Your PADI SCUBA certification does not expire. It is highly recommended that you keep in practice. You should dive more than once a year. You may take a SCUBA Tune Up from any PADI instructor. PADI offers continuing education classes which are very informative. Continuing with your SCUBA education is an excellent way to keep in practice and learn more safe diving skills
PADI requires you to be at least 10 years old to become a PADI certified Junior Open Water Scuba Diver. Ten and 11 year olds must dive with a certified parent, guardian or PADI Professional to a maximum depth of 40 feet. Twelve to 14 year olds must dive with a certified adult. At age 15, the Junior certification upgrades to a regular Open Water Diver certification
PADI is a recreational SCUBA organization. The maximum depth for a recreational SCUBA diver is 130 feet. I do not recommend you ever dive the maximum depth. You should not dive deeper than 60 feet without proper training. In the PADI Advanced Open Water course, divers are shown the correct and safe way to make a deep dive.
Most fish are afraid of you or will ignore you. It is very exciting to see fish. The larger the better. The prettiest and most abundant fish are in the ocean. The best place to see fish is near shipwrecks and reefs. Some fish will let you get close to them but will stay out of your reach, other fish are curious and will follow you around. I have been diving for a long time and have seen many sharks, eels and barracudas. The sharks and eels are very shy and are difficult to see. Barracudas are curious and might follow you around making it easy to photograph them. Game fish to know when you are looking for dinner. Grilled snapper or flounder taste great. Most of the time I just take pictures, but every now and then I get hungry for sea food. You are more likely to be attacked by a cow or a pig than by a fish. Be safe stay off the farm and go diving.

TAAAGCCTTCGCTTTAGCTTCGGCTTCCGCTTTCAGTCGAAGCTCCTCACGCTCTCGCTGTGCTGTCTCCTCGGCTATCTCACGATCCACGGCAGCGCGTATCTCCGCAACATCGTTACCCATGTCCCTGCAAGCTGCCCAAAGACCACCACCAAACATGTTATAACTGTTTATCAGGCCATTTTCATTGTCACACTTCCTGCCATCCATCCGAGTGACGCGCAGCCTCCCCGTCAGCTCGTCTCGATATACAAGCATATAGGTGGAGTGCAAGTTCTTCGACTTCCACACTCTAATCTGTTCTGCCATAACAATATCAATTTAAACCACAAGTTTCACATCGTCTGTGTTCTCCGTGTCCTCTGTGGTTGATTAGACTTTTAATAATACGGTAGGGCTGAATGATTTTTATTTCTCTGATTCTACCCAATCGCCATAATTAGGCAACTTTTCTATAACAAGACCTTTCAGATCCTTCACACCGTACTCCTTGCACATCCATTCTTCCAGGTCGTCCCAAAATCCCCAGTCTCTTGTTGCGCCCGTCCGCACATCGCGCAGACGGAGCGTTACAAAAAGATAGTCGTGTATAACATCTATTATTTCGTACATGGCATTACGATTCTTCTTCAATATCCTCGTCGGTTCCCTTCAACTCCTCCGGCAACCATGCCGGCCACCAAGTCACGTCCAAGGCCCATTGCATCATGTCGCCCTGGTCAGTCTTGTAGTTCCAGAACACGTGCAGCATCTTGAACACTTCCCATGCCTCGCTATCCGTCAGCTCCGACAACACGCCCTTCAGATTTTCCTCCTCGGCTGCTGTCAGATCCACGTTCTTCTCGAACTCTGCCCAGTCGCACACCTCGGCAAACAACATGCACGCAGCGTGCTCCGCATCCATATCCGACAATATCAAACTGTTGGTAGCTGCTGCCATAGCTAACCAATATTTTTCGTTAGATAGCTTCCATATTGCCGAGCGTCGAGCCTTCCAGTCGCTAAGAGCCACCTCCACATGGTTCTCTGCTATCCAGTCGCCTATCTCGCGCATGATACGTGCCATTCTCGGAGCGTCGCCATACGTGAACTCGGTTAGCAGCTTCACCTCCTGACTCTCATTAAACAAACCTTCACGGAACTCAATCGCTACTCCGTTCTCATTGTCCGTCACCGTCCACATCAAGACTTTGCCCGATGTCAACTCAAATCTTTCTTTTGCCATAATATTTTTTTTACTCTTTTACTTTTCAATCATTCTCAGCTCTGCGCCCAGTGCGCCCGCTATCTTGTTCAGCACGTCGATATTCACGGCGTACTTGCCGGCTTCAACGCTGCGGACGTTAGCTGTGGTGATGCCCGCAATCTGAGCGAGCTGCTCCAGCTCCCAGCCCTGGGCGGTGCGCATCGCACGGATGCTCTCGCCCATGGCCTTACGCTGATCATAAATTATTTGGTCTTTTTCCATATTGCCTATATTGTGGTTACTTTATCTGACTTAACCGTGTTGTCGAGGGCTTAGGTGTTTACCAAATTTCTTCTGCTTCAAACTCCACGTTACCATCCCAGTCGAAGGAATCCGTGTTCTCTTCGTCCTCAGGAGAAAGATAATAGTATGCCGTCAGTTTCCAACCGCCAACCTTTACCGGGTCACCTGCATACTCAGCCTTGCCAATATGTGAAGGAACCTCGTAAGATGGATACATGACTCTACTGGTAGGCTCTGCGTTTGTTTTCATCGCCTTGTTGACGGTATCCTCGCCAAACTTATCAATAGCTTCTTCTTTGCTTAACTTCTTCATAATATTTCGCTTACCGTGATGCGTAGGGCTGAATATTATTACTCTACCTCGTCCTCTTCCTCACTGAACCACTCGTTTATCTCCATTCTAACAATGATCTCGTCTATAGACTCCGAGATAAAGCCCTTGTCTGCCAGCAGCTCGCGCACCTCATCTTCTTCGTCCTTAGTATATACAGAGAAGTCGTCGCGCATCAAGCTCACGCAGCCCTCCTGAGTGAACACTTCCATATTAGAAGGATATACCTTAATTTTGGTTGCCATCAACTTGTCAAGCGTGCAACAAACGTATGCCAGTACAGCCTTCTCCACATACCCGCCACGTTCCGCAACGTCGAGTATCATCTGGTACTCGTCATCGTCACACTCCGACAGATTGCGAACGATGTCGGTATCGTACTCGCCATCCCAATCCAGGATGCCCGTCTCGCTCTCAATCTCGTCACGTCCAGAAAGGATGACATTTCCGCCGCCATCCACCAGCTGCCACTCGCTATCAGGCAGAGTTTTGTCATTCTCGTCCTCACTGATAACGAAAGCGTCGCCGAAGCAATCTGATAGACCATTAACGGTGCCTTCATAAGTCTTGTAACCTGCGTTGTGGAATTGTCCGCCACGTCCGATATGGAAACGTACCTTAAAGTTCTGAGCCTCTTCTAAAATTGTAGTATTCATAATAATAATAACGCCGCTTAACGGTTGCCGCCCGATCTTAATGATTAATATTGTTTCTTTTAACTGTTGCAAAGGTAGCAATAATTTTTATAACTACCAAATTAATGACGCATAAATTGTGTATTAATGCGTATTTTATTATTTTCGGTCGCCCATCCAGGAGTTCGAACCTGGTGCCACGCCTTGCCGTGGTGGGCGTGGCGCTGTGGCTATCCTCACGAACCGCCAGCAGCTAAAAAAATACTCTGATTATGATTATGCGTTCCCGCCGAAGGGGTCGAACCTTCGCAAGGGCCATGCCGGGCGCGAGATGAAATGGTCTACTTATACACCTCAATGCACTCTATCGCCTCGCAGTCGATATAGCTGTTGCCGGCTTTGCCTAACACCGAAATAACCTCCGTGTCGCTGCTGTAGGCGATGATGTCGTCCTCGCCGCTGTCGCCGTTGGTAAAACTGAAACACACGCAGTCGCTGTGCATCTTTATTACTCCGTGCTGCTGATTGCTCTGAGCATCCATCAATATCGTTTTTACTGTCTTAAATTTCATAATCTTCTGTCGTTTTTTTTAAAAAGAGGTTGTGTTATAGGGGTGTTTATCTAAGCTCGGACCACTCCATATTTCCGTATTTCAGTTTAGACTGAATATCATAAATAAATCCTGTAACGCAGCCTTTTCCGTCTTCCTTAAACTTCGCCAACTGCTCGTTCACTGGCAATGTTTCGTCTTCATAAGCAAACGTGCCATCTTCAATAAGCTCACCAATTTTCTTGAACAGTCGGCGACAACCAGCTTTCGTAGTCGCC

You don't have to bring all your gear. Our dive shops rent gear and a complete set of dive gear rents for $15.
No, in fact, it's probably easier than you imagine -- especially if you're already comfortable in the water. PADI's entry-level diver course is split into knowledge development, confined water (pool) skill training and four scuba training dives. The course is "performance based," which means that you progress as you learn and demonstrate knowledge and skill.
PADI courses are "performance based," which means that you only earn your scuba certification when you demonstrate that you have mastered the required skills and knowledge. Some people learn faster than others, so how long it takes you may vary. The PADI Open Water Diver course (beginning scuba) is typically split into five or six sessions with tremendous flexibility. The course may be scheduled over as little as three or four days, or as much as five or six weeks, or something in between depending upon student needs and logistics. The academic session takes about 8 hours, the pool a minimum of 4 hours, usually in three 4 hours sessions. You must master all the pool skills before going on the the 4 Checkout dives. The 4 checkout dives are completed over 2 days with no more than 3 dives completed in one day. So yes, it is rare but you could complete your PADI scuba certification in as little as 3 days.
No. All you need to be is a reasonably proficient swimmer who is comfortable and relaxed in the water. The swimming requirement for certification is an easy 183 meter/200 yard nonstop swim (with no time or specific stroke requirement) and 10 minute tread/float.
This is a common question that, unfortunately, doesn't have a single answer. People breathe at different rates, and you breathe faster when you're swimming than when you're resting. Also, the deeper you go, the more you use your air, and, you can get different size tanks. So, the answer is "it depends;" this is why divers have a gauge that tell them how much air they have at all times. As an approximation, a diver sightseeing in calm, warm water at 20 to 30 feet deep can expect the average tank to last about an hour.
Your ears hurt because water pressure pushes in on your ear drum. In your scuba course, you'll learn a simple technique to equalize your ears to the surrounding pressure, much like you do when you land in an airplane, and they won't hurt at all.
Not really. Statistics show that recreational scuba diving is about as safe as swimming. Certainly there are potential hazards -- which is why you need training and certification -- but like driving a car, as long as you follow the rules and use common sense, it's pretty safe. To put it in perspective, the drive in your car to go diving is more dangerous than the diving.
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